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Lions Roar : January 2007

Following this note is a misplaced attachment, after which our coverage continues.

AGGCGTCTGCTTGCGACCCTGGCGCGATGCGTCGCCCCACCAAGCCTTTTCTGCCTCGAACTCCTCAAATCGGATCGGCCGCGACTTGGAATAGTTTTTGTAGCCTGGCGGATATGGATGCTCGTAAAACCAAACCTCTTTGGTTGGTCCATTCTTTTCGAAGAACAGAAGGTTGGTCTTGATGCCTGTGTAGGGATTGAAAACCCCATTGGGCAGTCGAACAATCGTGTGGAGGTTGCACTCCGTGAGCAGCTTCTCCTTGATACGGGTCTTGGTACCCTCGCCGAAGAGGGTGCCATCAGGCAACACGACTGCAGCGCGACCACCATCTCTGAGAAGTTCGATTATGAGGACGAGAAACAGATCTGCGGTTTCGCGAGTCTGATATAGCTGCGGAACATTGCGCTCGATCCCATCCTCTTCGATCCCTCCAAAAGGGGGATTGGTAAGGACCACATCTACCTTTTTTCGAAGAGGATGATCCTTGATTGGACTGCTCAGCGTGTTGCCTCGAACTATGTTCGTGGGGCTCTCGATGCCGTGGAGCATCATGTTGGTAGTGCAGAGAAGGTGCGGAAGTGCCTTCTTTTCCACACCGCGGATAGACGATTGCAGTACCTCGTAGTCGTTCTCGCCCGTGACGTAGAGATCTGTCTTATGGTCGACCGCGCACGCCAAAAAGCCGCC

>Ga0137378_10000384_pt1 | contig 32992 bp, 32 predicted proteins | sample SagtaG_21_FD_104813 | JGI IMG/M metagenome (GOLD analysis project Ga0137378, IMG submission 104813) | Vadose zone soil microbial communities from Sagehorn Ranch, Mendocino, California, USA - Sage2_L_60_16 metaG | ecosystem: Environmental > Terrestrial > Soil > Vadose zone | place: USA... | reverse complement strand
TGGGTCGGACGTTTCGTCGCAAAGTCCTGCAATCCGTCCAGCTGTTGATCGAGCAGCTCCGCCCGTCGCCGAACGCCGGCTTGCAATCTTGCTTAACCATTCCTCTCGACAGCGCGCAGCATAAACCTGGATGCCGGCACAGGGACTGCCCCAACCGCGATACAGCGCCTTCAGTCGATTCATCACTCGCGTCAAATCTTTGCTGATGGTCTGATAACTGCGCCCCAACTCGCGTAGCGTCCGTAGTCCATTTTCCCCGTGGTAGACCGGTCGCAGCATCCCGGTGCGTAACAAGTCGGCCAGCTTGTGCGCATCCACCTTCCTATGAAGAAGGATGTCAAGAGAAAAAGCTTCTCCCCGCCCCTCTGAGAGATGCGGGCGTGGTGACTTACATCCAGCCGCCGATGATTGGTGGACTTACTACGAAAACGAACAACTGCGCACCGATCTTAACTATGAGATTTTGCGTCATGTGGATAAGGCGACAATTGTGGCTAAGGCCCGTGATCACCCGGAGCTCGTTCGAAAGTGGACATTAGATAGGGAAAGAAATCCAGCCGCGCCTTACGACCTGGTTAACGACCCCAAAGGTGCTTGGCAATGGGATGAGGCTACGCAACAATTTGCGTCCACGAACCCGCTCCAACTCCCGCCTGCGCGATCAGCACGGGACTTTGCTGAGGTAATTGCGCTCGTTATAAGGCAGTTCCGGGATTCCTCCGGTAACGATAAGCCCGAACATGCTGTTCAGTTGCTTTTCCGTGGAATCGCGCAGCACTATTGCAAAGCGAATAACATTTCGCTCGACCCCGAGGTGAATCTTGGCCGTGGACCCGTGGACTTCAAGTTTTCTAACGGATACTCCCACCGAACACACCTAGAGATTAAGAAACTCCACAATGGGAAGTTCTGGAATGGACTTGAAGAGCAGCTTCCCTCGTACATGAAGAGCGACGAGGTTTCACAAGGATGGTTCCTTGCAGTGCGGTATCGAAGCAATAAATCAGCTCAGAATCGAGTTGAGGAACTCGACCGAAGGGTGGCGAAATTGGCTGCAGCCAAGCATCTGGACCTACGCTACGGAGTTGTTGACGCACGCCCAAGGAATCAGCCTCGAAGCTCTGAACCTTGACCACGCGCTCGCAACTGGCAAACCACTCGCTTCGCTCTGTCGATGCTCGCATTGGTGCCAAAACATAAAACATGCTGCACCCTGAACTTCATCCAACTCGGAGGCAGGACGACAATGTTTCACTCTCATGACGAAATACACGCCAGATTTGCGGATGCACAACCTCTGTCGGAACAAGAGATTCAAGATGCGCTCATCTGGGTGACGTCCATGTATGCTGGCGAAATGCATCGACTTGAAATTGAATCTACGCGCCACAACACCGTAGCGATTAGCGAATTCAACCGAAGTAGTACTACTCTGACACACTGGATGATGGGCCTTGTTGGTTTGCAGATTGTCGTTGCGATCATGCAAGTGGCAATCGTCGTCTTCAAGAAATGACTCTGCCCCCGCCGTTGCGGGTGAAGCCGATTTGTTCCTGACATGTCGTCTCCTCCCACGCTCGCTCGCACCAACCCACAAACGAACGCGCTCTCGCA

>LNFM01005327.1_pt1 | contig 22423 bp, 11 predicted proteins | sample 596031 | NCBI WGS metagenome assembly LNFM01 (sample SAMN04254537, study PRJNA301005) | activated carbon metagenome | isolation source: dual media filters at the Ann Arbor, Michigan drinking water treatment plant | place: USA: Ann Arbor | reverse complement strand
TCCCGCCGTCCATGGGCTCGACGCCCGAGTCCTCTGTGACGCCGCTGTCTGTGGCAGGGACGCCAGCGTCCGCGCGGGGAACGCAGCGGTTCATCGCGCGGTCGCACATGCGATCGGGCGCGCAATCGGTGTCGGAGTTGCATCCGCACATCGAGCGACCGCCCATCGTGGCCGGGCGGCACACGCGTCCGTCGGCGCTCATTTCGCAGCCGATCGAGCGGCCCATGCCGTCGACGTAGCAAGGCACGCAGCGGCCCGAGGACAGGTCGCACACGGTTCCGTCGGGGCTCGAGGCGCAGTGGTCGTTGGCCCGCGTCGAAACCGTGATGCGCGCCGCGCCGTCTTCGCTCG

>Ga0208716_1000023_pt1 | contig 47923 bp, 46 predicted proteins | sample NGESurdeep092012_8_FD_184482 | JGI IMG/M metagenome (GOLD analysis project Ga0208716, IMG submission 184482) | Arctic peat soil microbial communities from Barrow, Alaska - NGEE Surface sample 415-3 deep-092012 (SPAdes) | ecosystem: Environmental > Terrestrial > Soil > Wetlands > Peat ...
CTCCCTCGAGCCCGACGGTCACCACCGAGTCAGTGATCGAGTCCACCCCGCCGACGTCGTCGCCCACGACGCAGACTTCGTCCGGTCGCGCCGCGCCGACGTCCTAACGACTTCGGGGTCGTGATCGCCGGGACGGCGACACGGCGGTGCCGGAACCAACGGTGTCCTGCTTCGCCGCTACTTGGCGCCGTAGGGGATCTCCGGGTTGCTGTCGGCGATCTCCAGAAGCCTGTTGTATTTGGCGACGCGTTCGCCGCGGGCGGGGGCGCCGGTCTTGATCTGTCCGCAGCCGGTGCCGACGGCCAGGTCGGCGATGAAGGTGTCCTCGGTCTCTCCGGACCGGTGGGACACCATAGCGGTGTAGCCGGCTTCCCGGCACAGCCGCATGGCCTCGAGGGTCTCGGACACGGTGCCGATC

DAN GILBERT SAYS we get in the way of our own happiness because we don’t understand how our mind works and the tricks it plays on us. The Harvard psy- chologist is author of the best-selling Stumbling on Happiness. His research shows that most of us look at both the past and the future through rose-colored glasses, downplaying painful times of the past and overestimating experiences in the future. He says this is just one of the ways that faulty thinking defeats our attempts to achieve happiness. Gilbert is in the growing field of happiness studies, which tries to determine what makes us happy and why. Some of its findings seem obvious but others may surprise you. In this interview with the Shambhala Sun, Daniel Gilbert offers insights to make you think—and think about your thinking. SHAMBHALA SUN: Why do we stumble on happiness instead of going there directly? DANIEL GILBERT: “Stumbling on happiness” has two meanings—to find some- thing by accident or to trip over something like a child’s bike in the garage—and I intended them both. The book is much more about the second meaning, though: how we make mistakes as we pursue happiness. When we try to make plans to discover happiness, we’re likely to find ourselves facedown in the mud. Even though it’s about happiness, your book seems to have a negative message—that we’re not in control of our minds and that we’re fooling ourselves all the time. It is a book about pitfalls and errors, but I don’t think learning about our mis- takes sends a negative message. Only good comes of knowing the truth, even Are we just too stupid to be happy? Psychologist DANIEL GILBERT reveals some of the common mental mistakes that defeat our search for happiness. DRAWINGS BY ANDRÉ SLOB SHAMBHALA SUN JANUARY 2007 75